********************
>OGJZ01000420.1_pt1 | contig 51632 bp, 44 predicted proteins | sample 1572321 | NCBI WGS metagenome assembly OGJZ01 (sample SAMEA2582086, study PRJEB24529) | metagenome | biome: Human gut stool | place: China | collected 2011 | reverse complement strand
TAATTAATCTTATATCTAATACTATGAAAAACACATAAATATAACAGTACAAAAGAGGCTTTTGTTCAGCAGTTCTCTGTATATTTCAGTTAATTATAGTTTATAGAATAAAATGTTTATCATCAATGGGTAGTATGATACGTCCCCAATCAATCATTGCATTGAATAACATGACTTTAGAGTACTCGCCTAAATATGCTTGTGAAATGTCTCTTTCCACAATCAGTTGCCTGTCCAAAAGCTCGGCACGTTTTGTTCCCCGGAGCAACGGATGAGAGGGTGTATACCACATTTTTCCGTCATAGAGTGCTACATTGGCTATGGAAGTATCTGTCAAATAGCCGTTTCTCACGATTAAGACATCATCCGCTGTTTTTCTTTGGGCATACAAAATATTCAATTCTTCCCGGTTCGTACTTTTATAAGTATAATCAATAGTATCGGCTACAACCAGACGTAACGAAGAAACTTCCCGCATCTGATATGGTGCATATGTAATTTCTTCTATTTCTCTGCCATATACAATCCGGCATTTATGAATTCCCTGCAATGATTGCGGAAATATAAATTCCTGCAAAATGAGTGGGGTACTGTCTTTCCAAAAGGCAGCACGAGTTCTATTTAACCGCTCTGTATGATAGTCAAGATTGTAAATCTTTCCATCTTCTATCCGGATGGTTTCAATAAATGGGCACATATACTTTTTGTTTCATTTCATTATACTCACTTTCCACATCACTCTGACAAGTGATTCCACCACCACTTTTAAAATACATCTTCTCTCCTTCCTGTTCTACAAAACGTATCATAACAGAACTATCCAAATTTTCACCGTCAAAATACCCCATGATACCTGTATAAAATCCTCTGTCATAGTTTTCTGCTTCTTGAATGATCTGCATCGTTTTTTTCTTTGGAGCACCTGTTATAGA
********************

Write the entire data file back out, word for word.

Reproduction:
>OGJZ01000420.1_pt1 | contig 51632 bp, 44 predicted proteins | sample 1572321 | NCBI WGS metagenome assembly OGJZ01 (sample SAMEA2582086, study PRJEB24529) | metagenome | biome: Human gut stool | place: China | collected 2011 | reverse complement strand
TAATTAATCTTATATCTAATACTATGAAAAACACATAAATATAACAGTACAAAAGAGGCTTTTGTTCAGCAGTTCTCTGTATATTTCAGTTAATTATAGTTTATAGAATAAAATGTTTATCATCAATGGGTAGTATGATACGTCCCCAATCAATCATTGCATTGAATAACATGACTTTAGAGTACTCGCCTAAATATGCTTGTGAAATGTCTCTTTCCACAATCAGTTGCCTGTCCAAAAGCTCGGCACGTTTTGTTCCCCGGAGCAACGGATGAGAGGGTGTATACCACATTTTTCCGTCATAGAGTGCTACATTGGCTATGGAAGTATCTGTCAAATAGCCGTTTCTCACGATTAAGACATCATCCGCTGTTTTTCTTTGGGCATACAAAATATTCAATTCTTCCCGGTTCGTACTTTTATAAGTATAATCAATAGTATCGGCTACAACCAGACGTAACGAAGAAACTTCCCGCATCTGATATGGTGCATATGTAATTTCTTCTATTTCTCTGCCATATACAATCCGGCATTTATGAATTCCCTGCAATGATTGCGGAAATATAAATTCCTGCAAAATGAGTGGGGTACTGTCTTTCCAAAAGGCAGCACGAGTTCTATTTAACCGCTCTGTATGATAGTCAAGATTGTAAATCTTTCCATCTTCTATCCGGATGGTTTCAATAAATGGGCACATATACTTTTTGTTTCATTTCATTATACTCACTTTCCACATCACTCTGACAAGTGATTCCACCACCACTTTTAAAATACATCTTCTCTCCTTCCTGTTCTACAAAACGTATCATAACAGAACTATCCAAATTTTCACCGTCAAAATACCCCATGATACCTGTATAAAATCCTCTGTCATAGTTTTCTGCTTCTTGAATGATCTGCATCGTTTTTTTCTTTGGAGCACCTGTTATAGA